Commercial radio revenue figures for 2009’s third quarter have been published.
Q3 2009 DATA £120.2m total revenues £35.7m local revenues £59.8m national revenues – lowest quarter since Q1 1998 £24.8m branded content
YEAR-ON-YEAR Total revenues – down 12.5% Local revenues – down 3.8% National revenues – down 16.5% Branded content – down 13.3%
QUARTER-ON-QUARTER Total revenues – up 0.4% Local revenues – up 2.6% National revenues – down 0.3% Branded content – no change
FOUR-QUARTER MOVING AVERAGE DATA £497.5m total revenues – lowest since Q1 2000 Down 14.6% year-on-year (last quarter: down 13.4% year-on-year)
Have we hit the bottom yet? That is the thorny question. The answer is not easy. Yes, this most recent quarter’s revenues have halted their recent terrifying decline, demonstrating a tiny 0.4% improvement over the previous quarter. But one ‘okay’ quarter does not necessarily signal a turnaround. You would be risking your shirt to announce that the radio advertising market is going to improve from now on.
The one bright spot was local advertising, which accounts for 30% of total radio revenues. It improved quarter-on-quarter by 2.6%, although it was still down 3.8% year-on-year. Nevertheless, it is local advertising which has held up better during this recession, exhibiting only single digit percentage declines year-on-year. If you are looking for ‘grass shoots’, you might find them here.
By contrast, national advertising (50% of total radio revenues) continues to be an unmitigated disaster. This was the sixth quarter in succession to record double-digit percentage declines year-on-year. National radio advertising in Q3 2009 was at its lowest point for eleven years (longer, if you factor in inflation). Neither is this a purely cyclical phenomenon – out of the last 20 quarters, only six have exhibited year-on-year growth. In aggregate, during three and a half out of the last five years, radio has suffered declining national revenues.
Where does that leave the UK commercial radio industry? Well, for the small local stations that have continued to fulfil the remit of their original licences by serving local listeners and local businesses, if they have survived this far, they might yet live to see another day. It is impossible to predict that ‘the worst is over’, but it might be that ‘the worst of the worst is over’. Local advertising is never going to migrate wholesale to digital TV or to the internet, and the yields that a successful local radio station can extract remain high.
The outlook is not so good for group owners of local stations who started to spend less on the shoe-leather necessary to secure local advertising contracts in the 1990s, dazzled by the lucrative opportunities presented by big-name national brands. Unfortunately, the national advertising market is fickle and media buyers now have a longer list of options than ever before, at more competitive prices than ever before. It’s all very well for some current owners to be busy ‘transforming’ local radio licences into national brands, but the market for national radio advertising has shrunk by 40% over the last six years. Now, a much smaller cake has to be divided by a greater number of national radio brands.
The revenue data also contradicts the message repeatedly broadcast by Ofcom in recent years that national radio brands represented ‘the future of radio’. Betraying a lack of understanding of the radio advertising market, Ofcom ignored double-digit declines in national advertising revenues that were evident as early as 2005, instead insisting that national brands on digital platforms were what listeners and advertisers wanted. To date, not one commercial digital radio station broadcast on DAB has produced an operating profit, and consumers’ preferred source for national radio remains the BBC. Commercial radio used to be good at genuinely local radio, so deliberately giving it up was never a sensible idea.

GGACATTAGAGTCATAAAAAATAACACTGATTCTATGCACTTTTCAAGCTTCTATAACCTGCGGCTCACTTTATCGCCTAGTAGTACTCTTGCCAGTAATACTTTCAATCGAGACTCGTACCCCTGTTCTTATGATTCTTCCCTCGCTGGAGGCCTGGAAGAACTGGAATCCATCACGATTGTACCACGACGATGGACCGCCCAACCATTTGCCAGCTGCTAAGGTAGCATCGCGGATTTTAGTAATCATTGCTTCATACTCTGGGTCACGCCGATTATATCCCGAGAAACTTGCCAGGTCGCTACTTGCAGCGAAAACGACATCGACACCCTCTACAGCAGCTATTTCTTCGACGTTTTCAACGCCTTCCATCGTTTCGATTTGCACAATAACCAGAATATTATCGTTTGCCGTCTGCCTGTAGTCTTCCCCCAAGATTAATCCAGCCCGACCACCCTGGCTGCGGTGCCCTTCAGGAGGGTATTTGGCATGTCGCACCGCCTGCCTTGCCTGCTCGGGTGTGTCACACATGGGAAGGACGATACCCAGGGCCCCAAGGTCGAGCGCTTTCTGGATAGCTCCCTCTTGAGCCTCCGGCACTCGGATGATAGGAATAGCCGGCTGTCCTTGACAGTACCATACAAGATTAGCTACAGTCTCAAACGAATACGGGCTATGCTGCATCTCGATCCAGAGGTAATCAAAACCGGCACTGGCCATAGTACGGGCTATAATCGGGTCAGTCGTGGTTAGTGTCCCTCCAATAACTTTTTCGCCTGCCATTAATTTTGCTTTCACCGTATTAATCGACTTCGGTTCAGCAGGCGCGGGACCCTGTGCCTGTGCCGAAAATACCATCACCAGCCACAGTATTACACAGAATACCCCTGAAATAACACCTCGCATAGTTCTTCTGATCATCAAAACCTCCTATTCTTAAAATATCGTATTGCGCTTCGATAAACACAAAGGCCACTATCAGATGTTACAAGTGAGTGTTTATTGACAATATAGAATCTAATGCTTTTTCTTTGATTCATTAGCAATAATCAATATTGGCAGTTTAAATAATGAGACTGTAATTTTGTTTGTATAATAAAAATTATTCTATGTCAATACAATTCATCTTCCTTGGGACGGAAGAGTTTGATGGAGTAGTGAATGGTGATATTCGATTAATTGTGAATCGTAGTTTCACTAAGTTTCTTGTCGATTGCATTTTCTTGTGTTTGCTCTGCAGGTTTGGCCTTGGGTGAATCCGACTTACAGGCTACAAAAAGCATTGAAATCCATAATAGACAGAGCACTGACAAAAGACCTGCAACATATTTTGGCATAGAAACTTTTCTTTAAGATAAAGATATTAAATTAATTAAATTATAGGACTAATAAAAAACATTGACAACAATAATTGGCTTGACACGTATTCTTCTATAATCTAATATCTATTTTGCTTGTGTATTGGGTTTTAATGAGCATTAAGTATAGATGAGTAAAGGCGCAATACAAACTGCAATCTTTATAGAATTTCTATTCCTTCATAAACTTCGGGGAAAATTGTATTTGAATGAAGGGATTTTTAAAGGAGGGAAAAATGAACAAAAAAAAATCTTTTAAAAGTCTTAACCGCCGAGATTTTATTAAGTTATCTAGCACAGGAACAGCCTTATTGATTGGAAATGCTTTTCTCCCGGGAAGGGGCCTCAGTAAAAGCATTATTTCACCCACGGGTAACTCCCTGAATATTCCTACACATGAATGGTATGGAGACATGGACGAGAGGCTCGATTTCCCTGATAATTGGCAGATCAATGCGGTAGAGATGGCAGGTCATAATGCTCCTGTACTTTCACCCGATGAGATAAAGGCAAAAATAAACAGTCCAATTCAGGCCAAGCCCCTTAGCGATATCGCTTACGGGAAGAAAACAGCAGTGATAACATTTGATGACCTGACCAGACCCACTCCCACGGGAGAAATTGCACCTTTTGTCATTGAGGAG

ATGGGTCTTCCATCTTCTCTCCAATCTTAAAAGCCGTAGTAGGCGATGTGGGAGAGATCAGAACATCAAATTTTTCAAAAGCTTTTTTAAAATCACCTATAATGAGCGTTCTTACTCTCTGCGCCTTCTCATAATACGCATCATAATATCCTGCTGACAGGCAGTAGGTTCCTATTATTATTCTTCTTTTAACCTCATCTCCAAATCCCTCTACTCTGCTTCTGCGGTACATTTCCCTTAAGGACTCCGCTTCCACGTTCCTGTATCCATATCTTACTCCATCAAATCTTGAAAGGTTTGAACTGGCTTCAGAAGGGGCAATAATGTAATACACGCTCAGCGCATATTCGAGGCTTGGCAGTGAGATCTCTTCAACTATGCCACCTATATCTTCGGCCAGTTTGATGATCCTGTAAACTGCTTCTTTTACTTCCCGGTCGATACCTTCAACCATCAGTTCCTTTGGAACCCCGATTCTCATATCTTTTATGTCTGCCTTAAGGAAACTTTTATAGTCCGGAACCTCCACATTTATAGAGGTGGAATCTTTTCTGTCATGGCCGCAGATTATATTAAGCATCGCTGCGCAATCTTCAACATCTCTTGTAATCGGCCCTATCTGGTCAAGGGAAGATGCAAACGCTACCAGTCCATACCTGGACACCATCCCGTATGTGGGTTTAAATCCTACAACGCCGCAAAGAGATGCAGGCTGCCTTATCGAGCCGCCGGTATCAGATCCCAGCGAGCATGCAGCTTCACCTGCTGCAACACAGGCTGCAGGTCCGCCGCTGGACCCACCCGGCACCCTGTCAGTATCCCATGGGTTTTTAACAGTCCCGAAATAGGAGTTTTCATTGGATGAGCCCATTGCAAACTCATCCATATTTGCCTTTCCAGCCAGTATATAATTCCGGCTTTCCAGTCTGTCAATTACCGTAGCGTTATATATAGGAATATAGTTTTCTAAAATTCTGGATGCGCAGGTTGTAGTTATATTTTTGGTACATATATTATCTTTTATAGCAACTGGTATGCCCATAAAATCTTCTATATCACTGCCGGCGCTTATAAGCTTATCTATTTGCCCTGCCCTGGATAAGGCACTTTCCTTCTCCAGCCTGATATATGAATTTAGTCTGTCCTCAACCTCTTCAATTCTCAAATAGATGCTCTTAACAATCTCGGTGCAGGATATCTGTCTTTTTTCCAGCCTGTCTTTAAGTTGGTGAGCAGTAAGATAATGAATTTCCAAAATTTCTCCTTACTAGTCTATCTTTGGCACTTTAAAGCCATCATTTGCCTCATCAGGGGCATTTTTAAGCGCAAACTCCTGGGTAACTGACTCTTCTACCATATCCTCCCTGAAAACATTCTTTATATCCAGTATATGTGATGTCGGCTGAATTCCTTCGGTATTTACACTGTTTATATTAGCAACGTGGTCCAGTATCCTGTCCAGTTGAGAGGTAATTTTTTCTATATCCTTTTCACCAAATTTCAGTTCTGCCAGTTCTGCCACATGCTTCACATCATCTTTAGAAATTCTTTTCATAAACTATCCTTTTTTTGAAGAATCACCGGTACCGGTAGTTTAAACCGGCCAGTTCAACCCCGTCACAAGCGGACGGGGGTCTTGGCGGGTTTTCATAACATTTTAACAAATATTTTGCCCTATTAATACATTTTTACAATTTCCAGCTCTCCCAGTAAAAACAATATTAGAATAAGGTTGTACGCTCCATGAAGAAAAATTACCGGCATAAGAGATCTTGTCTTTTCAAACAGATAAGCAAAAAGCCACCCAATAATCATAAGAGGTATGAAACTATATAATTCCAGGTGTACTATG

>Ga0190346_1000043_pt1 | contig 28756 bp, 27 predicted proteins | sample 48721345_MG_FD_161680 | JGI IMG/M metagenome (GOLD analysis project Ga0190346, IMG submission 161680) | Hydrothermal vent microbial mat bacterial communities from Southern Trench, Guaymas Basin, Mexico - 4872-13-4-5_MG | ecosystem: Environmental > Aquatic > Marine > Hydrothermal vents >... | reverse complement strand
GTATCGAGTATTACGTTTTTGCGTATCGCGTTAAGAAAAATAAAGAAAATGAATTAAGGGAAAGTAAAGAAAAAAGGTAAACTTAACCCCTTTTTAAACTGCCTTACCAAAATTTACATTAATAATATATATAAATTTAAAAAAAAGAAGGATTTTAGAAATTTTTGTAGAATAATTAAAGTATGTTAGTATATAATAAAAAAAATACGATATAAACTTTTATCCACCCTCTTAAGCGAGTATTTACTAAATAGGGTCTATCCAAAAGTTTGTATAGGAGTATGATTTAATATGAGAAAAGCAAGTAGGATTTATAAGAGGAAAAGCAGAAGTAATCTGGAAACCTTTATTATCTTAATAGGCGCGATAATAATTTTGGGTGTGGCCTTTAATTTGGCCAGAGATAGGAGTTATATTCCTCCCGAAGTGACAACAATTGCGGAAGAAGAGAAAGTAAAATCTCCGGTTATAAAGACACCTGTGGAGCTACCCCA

One characteristic that too much of UK commercial radio presently lacks is ‘excitement’, for both listeners and advertisers. More so than ever in these days of media overload, you have to create a distinct ‘buzz’ around your product to attract attention. Being in the marketplace is simply not enough. I only realised how much I have missed that kind of radio excitement when I stumbled across a local commercial station this week that entertained me enough to make me stop what I was doing and listen intently. It even played three of my all-time favourite songs in a single hour.
Unfortunately for the financial health of the UK radio industry, that station serves Lafayette, Louisiana – metro population 257,000. Deservedly, it ranks #2 in the market.
After a period of uncertainty about a timetable for the launch of digital terrestrial radio in France, the regulator has finally admitted that the first transmissions, which had been scheduled to take place this month, will be postponed until at least year-end 2010.
During an online chat yesterday, Michel Boyon, president of the CSA [France’s media regulator], said: “While everyone recognises the need to act quickly, despite the current economic challenges, it will be year-end 2010.” He argued that “if radio does not go digital, It will slowly decline” and noted that “internet radio is very good, but it is totally inadequate to meet the demands of listeners.”
Nevertheless, the French press seems unconvinced that digital radio will ever happen.
“Digital radio silence is delayed!” said the headline in trade magazine SatMag, which commented: “After having been delayed for years in favour of digital television, digital radio is taking too long and is being overtaken by other technologies.”
“Too expensive, digital radio postponed indefinitely,” said the headline of Agence France-Presse the day before Boyon’s announcement. It added: “The latest figures from Mediametrie confirm the change in radio listening habits: almost 50% of listening takes place on the move, and a quarter of the population has already listened to radio via the internet. During the last year, the numbers listening to radio via mobile phones has increased by 50%.”
“Has the internet killed the digital radio proposal?” asked the headline in rue89. Francoise Benhamou, professor of economics at the University of Paris 13, commented: “Consider that a cost of 600m to 1bn Euros [to implement digital terrestrial radio] over ten years is viable only if [radio] advertising revenues increase by 20 to 25%. Such a forecast would be very risky given the uncertain economic background and the competition from the internet for advertising revenues.” She added: “Many of us already receive radio broadcasts, live and on-demand covering a wide range of content, as well as associated interactive services, by connecting via broadband. Do we really have a need for digital terrestrial radio?”
Professor Benhamou concluded: “This situation does not please everyone, particularly the CSA [media regulator] who saw [digital radio] as an opportunity to extend their domain …”